Wall Street senses recovery

August 8, 2009
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, NEW YORK, Aug 8 – Wall Street has stretched its summer rally to four weeks amid increasing optimism about an end to recession, reinforced by data suggesting the economy has bottomed and is now strengthening.

The market has hit its best levels of the year, and analysts are hotly debating whether the runup can continue.

One key for investors in the coming week will be the message from Federal Reserve policymakers, who are unlikely to modify the near-zero interest rate policy, but could offer clues on recovery and the timing of any rate hike.

In the week to Friday, the Dow Jones Industrial Average of blue chips climbed 2.16 percent to 9,370.07, capping a four-week surge of 15 percent and reaching its best levels since last November.

The Standard & Poor\’s 500 index broke through the psychological barrier of 1,000 points, gaining 2.33 percent for the week to 1,010.48, marking a stunning gain of some 50 percent from lows hit in March for the broad-market index.

The tech-dominated Nasdaq added 1.1 percent to 2000.25, bringing its year-to-date advance to a hefty 26.8 percent.

The sparkling gains come from a growing consensus that the recession is ending if not already over.

"Recent data reinforce our view that the US recession ended in June," said Dean Maki at Barclays Capital, which is calling for third-quarter US growth of 3.5 percent.

"We continue to expect a recovery that is stronger than the past two but not as robust as those that followed deep recessions in the past."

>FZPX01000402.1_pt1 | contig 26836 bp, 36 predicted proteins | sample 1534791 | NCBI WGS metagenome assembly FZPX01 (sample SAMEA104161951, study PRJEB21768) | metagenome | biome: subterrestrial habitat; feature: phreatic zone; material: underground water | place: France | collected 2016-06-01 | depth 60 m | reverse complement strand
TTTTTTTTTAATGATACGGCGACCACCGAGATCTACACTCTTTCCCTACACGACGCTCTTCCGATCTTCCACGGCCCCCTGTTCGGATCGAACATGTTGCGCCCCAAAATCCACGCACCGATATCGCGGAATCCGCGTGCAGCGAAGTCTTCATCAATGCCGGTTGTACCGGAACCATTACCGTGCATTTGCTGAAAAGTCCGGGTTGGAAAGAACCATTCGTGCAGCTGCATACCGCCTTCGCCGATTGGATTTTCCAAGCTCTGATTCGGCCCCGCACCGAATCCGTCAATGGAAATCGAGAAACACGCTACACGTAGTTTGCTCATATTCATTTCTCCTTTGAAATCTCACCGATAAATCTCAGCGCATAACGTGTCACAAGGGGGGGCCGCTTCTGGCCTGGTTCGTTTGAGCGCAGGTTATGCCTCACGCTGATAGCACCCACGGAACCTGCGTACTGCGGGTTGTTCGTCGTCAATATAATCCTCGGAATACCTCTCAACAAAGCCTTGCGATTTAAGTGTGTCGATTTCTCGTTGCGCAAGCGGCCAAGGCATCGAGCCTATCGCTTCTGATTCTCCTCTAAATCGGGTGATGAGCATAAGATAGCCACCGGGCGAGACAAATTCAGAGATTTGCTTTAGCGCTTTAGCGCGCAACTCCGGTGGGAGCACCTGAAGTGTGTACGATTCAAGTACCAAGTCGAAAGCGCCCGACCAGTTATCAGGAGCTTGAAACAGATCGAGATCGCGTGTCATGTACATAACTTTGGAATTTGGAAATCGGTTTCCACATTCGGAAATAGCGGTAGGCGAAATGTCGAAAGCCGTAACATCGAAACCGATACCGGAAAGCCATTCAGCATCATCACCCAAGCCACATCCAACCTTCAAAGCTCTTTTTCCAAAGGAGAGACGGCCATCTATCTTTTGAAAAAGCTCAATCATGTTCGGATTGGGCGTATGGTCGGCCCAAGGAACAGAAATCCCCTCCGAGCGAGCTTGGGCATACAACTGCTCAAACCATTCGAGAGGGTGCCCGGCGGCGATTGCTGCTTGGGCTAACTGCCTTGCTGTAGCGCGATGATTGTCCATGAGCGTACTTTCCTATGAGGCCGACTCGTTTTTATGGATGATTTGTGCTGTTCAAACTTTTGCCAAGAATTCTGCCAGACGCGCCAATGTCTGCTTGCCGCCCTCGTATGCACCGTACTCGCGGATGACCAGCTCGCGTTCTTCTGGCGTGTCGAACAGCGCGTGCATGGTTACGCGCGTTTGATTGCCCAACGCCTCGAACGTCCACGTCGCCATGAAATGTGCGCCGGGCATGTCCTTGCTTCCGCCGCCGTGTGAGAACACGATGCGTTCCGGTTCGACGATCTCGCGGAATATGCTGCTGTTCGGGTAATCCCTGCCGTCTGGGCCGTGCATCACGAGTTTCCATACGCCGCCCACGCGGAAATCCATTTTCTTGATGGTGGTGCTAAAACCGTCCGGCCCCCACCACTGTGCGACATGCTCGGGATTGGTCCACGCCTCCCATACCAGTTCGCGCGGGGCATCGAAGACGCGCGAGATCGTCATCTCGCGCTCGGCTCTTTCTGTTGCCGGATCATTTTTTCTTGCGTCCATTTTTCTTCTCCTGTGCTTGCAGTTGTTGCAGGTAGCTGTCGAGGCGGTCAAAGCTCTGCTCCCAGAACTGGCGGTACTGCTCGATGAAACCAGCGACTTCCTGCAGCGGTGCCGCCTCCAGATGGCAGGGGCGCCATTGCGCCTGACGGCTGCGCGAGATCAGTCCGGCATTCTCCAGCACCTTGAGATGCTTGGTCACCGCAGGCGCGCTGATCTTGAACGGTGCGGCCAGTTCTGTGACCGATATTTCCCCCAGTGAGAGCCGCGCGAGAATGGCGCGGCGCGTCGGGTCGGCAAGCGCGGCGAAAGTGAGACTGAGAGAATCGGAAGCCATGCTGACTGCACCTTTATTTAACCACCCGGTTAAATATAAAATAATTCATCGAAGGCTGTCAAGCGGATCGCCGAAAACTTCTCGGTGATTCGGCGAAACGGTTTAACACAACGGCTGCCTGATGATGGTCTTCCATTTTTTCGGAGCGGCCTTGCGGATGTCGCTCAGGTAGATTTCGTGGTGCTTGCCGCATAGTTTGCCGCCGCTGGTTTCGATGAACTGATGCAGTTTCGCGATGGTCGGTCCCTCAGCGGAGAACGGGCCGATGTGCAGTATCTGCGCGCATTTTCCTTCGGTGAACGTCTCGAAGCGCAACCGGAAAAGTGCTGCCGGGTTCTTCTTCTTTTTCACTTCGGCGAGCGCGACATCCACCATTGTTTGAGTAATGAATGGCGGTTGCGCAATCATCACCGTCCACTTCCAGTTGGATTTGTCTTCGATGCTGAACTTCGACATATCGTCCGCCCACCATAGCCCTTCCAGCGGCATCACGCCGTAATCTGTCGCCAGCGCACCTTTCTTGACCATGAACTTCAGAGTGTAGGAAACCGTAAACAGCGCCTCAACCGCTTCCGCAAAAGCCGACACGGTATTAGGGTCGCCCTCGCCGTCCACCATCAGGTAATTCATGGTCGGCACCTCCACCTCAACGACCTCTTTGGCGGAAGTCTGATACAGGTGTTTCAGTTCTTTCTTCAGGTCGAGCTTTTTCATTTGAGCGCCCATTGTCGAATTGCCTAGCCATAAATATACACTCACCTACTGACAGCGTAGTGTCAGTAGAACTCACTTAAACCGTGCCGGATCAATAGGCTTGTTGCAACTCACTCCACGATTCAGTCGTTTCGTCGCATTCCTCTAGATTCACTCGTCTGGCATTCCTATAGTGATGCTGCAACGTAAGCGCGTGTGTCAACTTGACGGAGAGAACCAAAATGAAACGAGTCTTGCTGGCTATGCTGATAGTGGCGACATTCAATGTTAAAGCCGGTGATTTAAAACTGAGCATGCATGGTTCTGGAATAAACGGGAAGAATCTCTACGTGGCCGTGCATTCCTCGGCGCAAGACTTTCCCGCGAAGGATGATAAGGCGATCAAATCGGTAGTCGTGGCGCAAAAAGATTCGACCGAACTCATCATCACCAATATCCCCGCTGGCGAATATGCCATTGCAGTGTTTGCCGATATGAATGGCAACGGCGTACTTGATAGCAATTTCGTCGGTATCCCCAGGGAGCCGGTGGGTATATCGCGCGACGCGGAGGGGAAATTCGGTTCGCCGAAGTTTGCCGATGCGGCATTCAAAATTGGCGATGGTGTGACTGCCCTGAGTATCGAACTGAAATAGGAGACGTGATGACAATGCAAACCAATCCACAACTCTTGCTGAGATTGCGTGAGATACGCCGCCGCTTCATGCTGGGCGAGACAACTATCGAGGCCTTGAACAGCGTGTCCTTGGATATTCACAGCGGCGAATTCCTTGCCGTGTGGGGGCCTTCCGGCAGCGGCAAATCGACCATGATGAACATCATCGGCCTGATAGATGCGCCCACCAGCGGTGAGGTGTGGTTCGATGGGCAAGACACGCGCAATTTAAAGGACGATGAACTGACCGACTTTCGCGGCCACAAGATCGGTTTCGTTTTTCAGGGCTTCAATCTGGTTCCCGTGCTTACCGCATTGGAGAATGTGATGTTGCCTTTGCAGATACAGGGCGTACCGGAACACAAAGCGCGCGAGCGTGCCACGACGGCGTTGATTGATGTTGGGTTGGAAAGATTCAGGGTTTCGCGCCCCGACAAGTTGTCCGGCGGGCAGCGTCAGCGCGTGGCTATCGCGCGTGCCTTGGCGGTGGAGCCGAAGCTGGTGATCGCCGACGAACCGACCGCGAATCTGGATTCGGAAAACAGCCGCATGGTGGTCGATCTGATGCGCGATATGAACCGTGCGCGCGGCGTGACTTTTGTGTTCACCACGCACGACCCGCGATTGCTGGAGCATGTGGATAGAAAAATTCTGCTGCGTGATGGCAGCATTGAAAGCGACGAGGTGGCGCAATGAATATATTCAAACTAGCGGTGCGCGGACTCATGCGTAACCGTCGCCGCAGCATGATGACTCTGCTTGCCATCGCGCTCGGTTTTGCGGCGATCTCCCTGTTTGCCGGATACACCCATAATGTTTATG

"The rally in equities has been nothing short of spectacular," said Avery Shenfeld at CIBC World Markets.

"In part, of course, it reflects the depths of the earlier sell-off … But more importantly, markets rallied, just as they fell, due to a dramatic change in risk aversion, combined with an unprecedented dose of monetary easing."

But Shenfeld said the market is "getting closer to the end of that source of equity momentum."

"The next leg of the rally has to come from earnings," he said. "Moderate economic growth and cost-cutting will leave room for progress on that front, but the market will become more selective as it looks for companies positioned for bottom line gains."

Others also suggest the market may have gone too far in light of a still-fragile economy.

"The rally in risky assets has gone from strength to strength — from relief that the worst is behind us to pricing in a \’V-for-Vigorous\’ recovery," says Manoj Pradhan, economist at Morgan Stanley.

But Pradhan said that "the painful adjustments to household and corporate balance sheets that are likely, given the excesses of the past, are enough to make the economic recovery a slow and tenuous one over the medium term."

Others contend that the market will be able to build on its rally as company earnings improve with the economy.

"The intermediate to longer-term trend of the major market indices from a technical perspective is up," said Fred Dickson at DA Davidson & Co.

"We continue to believe that market dips will be short and shallow as more investors focus on the possibility that the recession is finally coming to an end. Even a modest recovery should help boost corporate profits and hiring over the next 12 months."

Bonds were hammered on the shifting economic view. The yield on the 10-year Treasury note jumped to 3.854 percent from 3.501 percent a week earlier and that on the 30-year bond climbed to 4.603 percent from 4.311 percent. Bond yields and prices move in opposite directions.

The coming week\’s focus will be the two-day Federal Reserve meeting Tuesday and Wednesday. Additionally, investors will get data on the US trade balance, retail sales, consumer inflation and industrial production and quarterly results from retail giant Wal-Mart.

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